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Herrick Conservatory contributes to campus sustainability

Quintin Page
The front of the Herrick Conservatory research center.

Names fill the guest list at the Herrick Conservatory, a greenhouse on campus and an escape from the February cold for students.

Hosting a variety of plants and some fish, the Herrick Conservatory is a greenhouse connected to Cunningham Hall at Kent State, used for educational purposes, research and outreach programs. 

Plants tower above the fish pond inside the Herrick Conservatory.

As the university continues to participate in the Race To Zero Waste, a competition for colleges to reduce institutional waste, the Herrick Conservatory is working to inform students about sustainability.

“Our purpose here at the conservatory is to educate and teach people about the ways we can help to live more sustainably,” Horticultural Facilities Director Melissa Davis said.

A hall of plants, grown and tended to by Kent State students and faculty, fill the Herrick Conservatory. (Quintin Page)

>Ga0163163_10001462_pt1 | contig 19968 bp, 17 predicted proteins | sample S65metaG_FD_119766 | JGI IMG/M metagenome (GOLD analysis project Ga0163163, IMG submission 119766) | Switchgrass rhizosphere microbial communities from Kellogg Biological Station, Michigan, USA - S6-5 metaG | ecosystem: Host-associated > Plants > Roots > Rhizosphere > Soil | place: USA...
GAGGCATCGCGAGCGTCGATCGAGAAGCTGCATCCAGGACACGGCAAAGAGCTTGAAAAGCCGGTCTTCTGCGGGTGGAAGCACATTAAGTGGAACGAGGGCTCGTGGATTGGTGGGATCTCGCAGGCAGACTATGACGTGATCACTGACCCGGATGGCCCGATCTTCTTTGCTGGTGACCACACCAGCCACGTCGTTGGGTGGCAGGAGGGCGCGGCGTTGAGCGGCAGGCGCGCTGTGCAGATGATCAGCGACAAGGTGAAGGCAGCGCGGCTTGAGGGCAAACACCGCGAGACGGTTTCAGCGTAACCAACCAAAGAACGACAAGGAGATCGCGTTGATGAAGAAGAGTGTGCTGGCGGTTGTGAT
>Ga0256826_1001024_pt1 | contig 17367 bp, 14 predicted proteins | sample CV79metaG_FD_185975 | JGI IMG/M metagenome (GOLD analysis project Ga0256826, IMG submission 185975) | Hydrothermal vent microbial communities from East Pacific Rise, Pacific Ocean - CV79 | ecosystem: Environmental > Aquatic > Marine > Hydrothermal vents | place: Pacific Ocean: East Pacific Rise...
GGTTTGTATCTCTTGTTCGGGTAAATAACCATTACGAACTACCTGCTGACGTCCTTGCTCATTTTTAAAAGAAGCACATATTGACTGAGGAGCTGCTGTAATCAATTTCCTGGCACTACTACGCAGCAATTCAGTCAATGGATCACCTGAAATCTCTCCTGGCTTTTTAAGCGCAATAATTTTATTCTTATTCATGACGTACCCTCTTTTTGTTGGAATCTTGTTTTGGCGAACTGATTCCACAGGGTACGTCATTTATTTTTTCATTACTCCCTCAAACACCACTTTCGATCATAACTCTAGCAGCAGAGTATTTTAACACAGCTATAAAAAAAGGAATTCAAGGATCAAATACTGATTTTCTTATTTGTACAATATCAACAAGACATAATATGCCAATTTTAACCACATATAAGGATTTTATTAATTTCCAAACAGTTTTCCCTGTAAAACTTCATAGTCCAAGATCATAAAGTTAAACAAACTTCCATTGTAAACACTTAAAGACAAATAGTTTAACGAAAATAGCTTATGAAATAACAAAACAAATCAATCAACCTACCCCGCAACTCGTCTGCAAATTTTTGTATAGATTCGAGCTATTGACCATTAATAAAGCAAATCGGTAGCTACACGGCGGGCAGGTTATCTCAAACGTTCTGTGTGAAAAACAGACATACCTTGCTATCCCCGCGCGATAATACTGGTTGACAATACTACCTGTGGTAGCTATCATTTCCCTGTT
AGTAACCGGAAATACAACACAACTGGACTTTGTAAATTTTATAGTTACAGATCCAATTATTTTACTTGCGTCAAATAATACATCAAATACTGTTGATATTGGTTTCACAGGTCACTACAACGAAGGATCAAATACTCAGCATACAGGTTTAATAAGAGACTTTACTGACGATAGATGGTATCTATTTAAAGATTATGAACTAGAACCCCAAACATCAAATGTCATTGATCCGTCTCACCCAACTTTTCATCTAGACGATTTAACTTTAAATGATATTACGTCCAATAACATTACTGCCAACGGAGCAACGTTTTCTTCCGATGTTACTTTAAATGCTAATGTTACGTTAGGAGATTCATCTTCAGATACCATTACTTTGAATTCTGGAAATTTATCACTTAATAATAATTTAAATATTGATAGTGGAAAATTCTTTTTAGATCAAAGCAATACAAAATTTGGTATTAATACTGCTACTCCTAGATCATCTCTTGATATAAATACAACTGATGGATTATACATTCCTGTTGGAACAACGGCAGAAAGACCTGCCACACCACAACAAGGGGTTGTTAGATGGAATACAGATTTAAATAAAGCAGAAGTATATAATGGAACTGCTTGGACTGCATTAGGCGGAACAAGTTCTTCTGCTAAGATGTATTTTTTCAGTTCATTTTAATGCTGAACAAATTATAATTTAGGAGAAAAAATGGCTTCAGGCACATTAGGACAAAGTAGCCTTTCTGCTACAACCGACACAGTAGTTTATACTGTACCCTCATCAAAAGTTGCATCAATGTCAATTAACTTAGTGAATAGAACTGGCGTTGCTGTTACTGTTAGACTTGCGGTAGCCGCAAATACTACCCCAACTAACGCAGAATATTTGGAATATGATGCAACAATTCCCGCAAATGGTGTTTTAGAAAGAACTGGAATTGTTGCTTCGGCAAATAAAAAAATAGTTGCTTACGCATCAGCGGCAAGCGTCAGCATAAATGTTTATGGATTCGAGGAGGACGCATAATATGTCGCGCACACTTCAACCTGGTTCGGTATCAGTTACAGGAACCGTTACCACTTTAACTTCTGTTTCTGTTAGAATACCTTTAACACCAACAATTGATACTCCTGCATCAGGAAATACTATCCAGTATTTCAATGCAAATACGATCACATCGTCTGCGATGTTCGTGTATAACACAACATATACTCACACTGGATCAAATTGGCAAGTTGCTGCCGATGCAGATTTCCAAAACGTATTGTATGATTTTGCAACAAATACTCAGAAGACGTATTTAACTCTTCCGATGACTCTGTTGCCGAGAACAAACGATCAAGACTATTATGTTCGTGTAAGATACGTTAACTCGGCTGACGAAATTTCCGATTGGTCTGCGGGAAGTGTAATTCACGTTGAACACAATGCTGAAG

Davis mentioned many programs the facility has for students to practice sustainable living, such as gardening.

“We try to promote gardening, as well as providing fresh foods and resources for people who may not have land to farm or have farms very close,” she said.

Faculty and students in the Department of Biological Sciences conduct their studies in the conservatory’s research space, which is closed to visitation.

Davis said she loves the conservatory because “it’s open to our university community all year long during these winter months, and students can come here and visit.”


Equipment sits inside the Herrick Conservatory research center

Quintin Page is a reporter. Contact Quintin at [email protected].



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  • J

    JoeFeb 25, 2024 at 2:42 pm

    Using HPS instead of LED is far from “sustainable”